I feasted on squid ink pasta with seafood and Mark had crab cakes.

An interesting thing we had noticed was how many steps you had to take to get to the bathrooms in nearly every building we were in. We are so used to ADA compliance here in California, but after inquiring, of course it made sense that there really no way to retrofit these old buildings to make them compliant. How inconvenient though!
It was a good and relaxing time with Jeff.
Then we grabbed a Lyft and headed back to the National Cathedral, to get my coveted pin.
We didn't want to pay for the tour again, since that was not why we were there, so I still had my tickets from Saturday and was prepared to tell my sad story of losing my bag, etc. We really planned on just going in the gift shop, buying the pin, and leaving. However...we heard someone talking about the 7th floor observation deck. Hmmm...

So we took the elevator to the 7th floor and were greeted with stunning views of the city. At this point, until the Washington Monument opens again (scheduled for August of this year), the 7th floor affords the highest viewpoint in the city, helped by the fact that the cathedral is built on a hill.




It was such a treat and we were so glad that we made the second trip. We had another snack at the cafe (this is the door into the cafe).
I took one last picture of this cathedral entrance door.
We headed back to my brother's house, as rain was forecast to begin any time. However, I had wanted to walk around his neighborhood, at least walk around the block. I needed to get one last fix of the beautiful architecture.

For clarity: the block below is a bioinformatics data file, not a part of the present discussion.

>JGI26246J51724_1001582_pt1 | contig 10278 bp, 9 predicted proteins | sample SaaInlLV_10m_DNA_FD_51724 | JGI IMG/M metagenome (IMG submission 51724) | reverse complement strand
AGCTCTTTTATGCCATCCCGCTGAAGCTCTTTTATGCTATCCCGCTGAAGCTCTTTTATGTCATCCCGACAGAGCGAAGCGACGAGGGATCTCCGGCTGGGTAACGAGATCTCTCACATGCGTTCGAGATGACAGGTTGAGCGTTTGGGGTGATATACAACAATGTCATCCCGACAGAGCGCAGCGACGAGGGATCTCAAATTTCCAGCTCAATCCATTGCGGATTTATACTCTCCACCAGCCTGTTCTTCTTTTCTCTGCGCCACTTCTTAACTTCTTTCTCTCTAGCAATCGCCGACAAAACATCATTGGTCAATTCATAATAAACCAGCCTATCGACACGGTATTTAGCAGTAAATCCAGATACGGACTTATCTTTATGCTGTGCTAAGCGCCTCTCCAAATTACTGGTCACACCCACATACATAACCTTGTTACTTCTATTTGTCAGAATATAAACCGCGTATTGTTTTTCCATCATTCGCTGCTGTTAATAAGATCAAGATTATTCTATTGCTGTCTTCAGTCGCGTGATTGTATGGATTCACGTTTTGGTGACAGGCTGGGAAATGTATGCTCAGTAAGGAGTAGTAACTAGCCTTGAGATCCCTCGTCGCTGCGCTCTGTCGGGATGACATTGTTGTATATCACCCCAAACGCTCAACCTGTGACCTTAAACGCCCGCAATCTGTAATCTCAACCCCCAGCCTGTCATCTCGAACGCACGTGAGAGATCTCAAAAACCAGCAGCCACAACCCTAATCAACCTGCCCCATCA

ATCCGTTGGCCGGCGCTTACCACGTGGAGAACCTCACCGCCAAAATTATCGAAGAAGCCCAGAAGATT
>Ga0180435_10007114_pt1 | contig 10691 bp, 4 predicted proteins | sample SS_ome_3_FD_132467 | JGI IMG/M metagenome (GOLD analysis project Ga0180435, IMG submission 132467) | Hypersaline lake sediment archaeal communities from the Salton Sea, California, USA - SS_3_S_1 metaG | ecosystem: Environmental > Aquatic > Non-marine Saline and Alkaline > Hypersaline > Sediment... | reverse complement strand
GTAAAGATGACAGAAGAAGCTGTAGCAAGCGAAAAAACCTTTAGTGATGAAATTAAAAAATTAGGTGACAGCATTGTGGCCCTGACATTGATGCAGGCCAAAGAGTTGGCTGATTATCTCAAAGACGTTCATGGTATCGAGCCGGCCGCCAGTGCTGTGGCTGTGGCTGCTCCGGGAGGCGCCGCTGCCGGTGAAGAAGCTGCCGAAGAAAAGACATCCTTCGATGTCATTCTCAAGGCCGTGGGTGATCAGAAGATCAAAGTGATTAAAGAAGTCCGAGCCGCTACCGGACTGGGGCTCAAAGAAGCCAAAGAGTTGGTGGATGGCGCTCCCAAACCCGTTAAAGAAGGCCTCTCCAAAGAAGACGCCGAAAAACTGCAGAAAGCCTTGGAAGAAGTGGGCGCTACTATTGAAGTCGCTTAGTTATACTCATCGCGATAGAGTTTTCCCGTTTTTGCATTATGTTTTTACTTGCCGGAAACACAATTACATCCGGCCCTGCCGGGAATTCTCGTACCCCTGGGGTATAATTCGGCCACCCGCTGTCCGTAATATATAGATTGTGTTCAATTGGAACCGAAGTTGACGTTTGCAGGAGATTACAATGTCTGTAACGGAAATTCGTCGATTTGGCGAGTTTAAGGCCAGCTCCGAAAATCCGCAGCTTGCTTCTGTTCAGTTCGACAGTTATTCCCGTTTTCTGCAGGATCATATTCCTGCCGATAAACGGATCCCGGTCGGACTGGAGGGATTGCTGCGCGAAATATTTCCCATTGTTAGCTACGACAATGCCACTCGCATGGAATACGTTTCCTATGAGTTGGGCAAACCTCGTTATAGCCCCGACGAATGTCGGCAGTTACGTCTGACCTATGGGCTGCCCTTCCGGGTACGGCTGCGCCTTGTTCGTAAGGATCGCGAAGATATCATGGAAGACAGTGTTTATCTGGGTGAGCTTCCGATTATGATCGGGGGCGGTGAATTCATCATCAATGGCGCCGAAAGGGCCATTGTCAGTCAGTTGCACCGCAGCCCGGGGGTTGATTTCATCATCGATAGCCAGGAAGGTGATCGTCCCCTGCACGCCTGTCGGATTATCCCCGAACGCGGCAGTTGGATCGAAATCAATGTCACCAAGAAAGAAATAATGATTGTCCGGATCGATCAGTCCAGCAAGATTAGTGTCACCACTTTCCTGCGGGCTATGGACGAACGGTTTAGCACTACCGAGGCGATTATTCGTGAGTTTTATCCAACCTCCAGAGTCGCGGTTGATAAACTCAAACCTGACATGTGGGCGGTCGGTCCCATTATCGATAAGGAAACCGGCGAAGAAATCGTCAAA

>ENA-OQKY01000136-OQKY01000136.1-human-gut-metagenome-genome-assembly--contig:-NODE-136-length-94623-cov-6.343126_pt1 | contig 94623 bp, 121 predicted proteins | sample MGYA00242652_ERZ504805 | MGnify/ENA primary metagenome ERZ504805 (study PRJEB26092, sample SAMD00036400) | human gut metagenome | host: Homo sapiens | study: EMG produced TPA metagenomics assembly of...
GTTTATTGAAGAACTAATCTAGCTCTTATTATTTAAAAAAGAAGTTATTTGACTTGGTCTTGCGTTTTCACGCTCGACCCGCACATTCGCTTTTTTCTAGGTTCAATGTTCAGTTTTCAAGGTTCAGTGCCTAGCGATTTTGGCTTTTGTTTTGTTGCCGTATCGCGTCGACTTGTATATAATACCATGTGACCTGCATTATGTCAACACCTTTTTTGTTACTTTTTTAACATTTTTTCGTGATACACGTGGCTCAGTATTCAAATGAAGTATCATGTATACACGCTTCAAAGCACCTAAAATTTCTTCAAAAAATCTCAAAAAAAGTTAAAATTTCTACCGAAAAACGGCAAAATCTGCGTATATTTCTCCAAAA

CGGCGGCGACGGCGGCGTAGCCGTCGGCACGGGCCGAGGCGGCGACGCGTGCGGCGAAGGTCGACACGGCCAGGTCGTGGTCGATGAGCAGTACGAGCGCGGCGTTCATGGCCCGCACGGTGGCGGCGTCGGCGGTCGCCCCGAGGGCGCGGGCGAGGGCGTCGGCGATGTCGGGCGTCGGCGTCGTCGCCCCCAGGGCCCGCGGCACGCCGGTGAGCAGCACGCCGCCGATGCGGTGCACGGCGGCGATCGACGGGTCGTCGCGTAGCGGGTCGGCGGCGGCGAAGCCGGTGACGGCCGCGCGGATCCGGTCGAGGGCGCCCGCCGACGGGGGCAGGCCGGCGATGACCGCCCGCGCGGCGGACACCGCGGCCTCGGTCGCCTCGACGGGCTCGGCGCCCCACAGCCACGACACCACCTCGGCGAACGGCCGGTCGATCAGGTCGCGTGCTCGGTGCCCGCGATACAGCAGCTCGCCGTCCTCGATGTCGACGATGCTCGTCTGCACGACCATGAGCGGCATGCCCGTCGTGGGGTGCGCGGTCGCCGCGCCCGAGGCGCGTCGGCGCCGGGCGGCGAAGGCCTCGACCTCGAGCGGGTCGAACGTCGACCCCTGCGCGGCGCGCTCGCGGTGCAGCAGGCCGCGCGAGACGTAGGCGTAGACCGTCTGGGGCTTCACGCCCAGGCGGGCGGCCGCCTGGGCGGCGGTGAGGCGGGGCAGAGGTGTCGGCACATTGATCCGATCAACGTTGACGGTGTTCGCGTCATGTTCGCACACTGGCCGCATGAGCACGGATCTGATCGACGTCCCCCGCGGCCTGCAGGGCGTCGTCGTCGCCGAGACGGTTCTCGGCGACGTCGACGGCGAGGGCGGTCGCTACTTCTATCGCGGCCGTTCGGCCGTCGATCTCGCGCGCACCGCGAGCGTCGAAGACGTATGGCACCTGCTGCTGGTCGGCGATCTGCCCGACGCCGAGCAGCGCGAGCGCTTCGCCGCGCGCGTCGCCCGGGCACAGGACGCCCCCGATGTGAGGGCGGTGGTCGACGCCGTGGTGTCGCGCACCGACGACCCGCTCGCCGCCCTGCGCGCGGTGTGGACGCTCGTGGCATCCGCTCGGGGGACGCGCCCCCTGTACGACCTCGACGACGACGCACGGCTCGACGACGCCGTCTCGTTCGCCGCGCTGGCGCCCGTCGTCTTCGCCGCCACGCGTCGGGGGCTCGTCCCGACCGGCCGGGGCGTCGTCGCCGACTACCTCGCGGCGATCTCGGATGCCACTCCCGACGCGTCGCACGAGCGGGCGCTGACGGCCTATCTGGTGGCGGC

Just as we rounded the corner back to his house, the rain started. It was actually a good ending to an amazing two weeks.

Tuesday, June 11, 2019

Washington, DC: June 4

Tuesday was a beautiful day--and it was the day we had chosen to do the hop-on/hop-off  bus tour, with an add-on of Monuments at Moonlight.

We picked up the bus at the Washington Hilton, where we were reminded that it was the place Ronald Reagan had been shot.

We didn't "hop off" at any of the first 12 stops, as they were places we had already been. But we saw some nice things along the way. As I posted this, I just noticed the California street sign. If you haven't been to DC, the city is laid out with numbered streets running north-south, streets with alphabet letters running east-west, and streets named after the states running diagonally. My brother lives in a triangle bordered by S Street NW, 21st Street, and Connecticut Avenue.